Wednesday, January 31, 2007

Yikes

In the final run-up to the wedding, which this is getting to be, it is probably foolish to expect me to be sensible. It occurs to me that there is still a lot we need to decide on - like our first dance and elements of the service. Time to cut the gordian knot, surely, but what with? Still some loose ends too, of course, and this means hassling people to ask them what has been done, and what the plan is. Of all my bridal tasks this is certainly the most wearisome, and one that I dislike deeply. It often seems more work harassing people than actually doing all that stuff. This is of course not true, but still.

Meanwhile, yes Practicing Idealist, I did have a lovely birthday, thanks largely to the lovely Spouse who elaborately cooked and gave presents. I miss celebrating with my family, but it has been so long now that I almost forget what it is like...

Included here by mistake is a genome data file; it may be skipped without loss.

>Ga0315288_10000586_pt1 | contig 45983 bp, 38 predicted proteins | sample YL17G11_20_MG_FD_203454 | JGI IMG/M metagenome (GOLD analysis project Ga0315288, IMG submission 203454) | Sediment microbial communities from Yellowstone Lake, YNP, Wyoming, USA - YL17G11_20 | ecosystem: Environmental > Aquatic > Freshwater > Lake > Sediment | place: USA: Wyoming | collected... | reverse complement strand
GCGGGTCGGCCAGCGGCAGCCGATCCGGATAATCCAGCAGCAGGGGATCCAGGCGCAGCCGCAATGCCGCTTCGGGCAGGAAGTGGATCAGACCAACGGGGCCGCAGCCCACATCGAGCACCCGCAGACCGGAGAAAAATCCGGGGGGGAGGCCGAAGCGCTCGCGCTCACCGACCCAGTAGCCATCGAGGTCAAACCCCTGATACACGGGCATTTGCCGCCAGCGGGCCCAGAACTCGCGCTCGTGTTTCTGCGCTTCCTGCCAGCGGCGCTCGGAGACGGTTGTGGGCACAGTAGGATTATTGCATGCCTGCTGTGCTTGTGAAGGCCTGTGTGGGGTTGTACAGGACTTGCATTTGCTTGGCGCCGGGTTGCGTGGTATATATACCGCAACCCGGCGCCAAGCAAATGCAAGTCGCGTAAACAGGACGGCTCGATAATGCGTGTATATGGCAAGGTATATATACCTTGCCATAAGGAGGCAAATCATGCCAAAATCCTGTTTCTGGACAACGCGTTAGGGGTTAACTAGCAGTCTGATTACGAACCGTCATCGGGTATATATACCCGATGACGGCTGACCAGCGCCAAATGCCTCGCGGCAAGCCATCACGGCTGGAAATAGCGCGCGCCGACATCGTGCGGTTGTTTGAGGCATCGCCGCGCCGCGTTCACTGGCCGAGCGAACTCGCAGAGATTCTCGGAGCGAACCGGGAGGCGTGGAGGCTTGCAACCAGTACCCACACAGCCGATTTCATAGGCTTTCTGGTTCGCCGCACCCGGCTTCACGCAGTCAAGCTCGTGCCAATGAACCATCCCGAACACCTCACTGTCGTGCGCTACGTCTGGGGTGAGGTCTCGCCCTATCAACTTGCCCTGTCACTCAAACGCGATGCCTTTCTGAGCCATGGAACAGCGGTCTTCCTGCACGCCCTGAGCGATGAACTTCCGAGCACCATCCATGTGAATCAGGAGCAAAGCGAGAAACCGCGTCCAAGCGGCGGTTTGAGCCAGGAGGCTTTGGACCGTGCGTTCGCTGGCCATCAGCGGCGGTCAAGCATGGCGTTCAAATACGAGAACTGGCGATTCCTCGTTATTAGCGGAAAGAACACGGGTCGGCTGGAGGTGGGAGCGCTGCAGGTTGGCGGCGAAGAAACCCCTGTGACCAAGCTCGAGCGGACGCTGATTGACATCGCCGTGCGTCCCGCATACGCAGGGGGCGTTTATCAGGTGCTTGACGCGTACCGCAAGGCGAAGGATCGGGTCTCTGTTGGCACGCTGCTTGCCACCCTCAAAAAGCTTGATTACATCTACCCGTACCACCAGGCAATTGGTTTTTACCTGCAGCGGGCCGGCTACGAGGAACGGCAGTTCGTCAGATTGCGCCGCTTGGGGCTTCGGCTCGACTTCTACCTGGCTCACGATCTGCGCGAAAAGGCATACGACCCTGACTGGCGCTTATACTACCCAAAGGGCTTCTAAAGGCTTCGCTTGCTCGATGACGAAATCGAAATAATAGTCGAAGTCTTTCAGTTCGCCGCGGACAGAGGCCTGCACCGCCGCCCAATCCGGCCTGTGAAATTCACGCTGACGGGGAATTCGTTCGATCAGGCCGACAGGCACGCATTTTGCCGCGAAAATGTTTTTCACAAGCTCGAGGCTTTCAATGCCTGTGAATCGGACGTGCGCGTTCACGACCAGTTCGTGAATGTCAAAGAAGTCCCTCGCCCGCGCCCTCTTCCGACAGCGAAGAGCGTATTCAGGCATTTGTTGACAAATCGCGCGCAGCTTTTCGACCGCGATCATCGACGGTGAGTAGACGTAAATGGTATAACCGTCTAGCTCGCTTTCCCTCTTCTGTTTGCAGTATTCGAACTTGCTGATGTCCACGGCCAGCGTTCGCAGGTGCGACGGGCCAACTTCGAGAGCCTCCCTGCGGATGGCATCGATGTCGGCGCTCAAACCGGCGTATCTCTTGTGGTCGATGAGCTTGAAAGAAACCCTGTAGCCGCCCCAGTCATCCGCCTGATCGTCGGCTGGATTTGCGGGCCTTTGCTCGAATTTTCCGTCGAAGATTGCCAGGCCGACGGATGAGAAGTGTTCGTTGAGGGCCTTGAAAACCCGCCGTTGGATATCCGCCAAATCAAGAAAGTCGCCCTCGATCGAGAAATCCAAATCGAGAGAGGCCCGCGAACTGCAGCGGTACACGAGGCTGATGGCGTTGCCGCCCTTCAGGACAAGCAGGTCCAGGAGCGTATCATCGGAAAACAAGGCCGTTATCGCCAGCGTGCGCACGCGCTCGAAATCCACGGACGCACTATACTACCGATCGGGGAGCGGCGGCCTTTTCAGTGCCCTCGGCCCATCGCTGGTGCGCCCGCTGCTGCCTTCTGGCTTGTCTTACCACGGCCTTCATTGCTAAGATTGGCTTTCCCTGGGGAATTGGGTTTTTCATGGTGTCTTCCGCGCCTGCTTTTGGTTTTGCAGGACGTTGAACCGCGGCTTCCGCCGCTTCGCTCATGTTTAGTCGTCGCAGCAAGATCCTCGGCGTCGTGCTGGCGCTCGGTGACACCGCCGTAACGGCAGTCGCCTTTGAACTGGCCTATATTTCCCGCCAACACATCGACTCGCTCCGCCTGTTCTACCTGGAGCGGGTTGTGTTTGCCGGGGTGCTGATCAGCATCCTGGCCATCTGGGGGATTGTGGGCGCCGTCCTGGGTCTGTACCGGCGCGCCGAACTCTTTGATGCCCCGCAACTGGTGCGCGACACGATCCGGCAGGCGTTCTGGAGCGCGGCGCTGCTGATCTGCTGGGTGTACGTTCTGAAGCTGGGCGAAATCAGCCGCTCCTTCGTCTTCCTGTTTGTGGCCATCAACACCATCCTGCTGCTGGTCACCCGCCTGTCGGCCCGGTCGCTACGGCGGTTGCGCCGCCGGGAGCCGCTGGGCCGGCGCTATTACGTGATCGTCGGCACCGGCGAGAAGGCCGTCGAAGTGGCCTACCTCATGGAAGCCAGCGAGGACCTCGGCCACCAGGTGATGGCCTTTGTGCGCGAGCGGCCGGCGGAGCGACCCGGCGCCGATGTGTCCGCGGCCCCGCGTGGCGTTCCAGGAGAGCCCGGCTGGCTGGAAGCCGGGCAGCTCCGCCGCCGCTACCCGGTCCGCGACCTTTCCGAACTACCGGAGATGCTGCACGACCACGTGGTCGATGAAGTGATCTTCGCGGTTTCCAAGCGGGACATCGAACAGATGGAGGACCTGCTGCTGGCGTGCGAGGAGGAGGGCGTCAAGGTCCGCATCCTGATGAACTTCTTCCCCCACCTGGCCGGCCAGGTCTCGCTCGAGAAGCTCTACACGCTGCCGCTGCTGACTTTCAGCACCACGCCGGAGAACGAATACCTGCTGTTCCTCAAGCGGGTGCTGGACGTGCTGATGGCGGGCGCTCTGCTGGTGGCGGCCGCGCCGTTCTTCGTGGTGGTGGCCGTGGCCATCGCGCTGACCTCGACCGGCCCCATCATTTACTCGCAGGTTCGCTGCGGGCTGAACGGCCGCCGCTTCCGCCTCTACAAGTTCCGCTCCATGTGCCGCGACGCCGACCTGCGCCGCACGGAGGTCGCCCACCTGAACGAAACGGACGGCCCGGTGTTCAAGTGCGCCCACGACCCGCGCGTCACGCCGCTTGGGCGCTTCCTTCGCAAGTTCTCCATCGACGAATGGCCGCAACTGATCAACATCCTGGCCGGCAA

Well, back to tea, meetings and craziness.

Tuesday, January 30, 2007

Note


UPDATE: I forgot to mention that a representative of my employer hummed Happy Birthday to me and gave me a card. This was also nice.
A year has passed since last time. This is a good time to reflect on the good things in life, like being able to eat without excruciating pain, and being with one's partner. Who has gotten up at an ungodly hour so as to properly start one's birthday. Like messages from family and friends.

I am, then, having quite a happy morning.


Monday, January 29, 2007

Tea

Today, as on many days, I really have no time for this, but anyway. It occurs to me that after that long post I can be a little more leisurely, even if life isn't at all leisurely. Today is Politics Day at work, so it'll be a long day. The things one does for no money at all. Tomorrow should be fun, a bit more leisurely and with some more quality time with the Spouse.

Ok, I need a cup of tea now, apologies for the disjointedness, I promise I'll do better tomorrow.

Saturday, January 27, 2007

A nice friendly discussion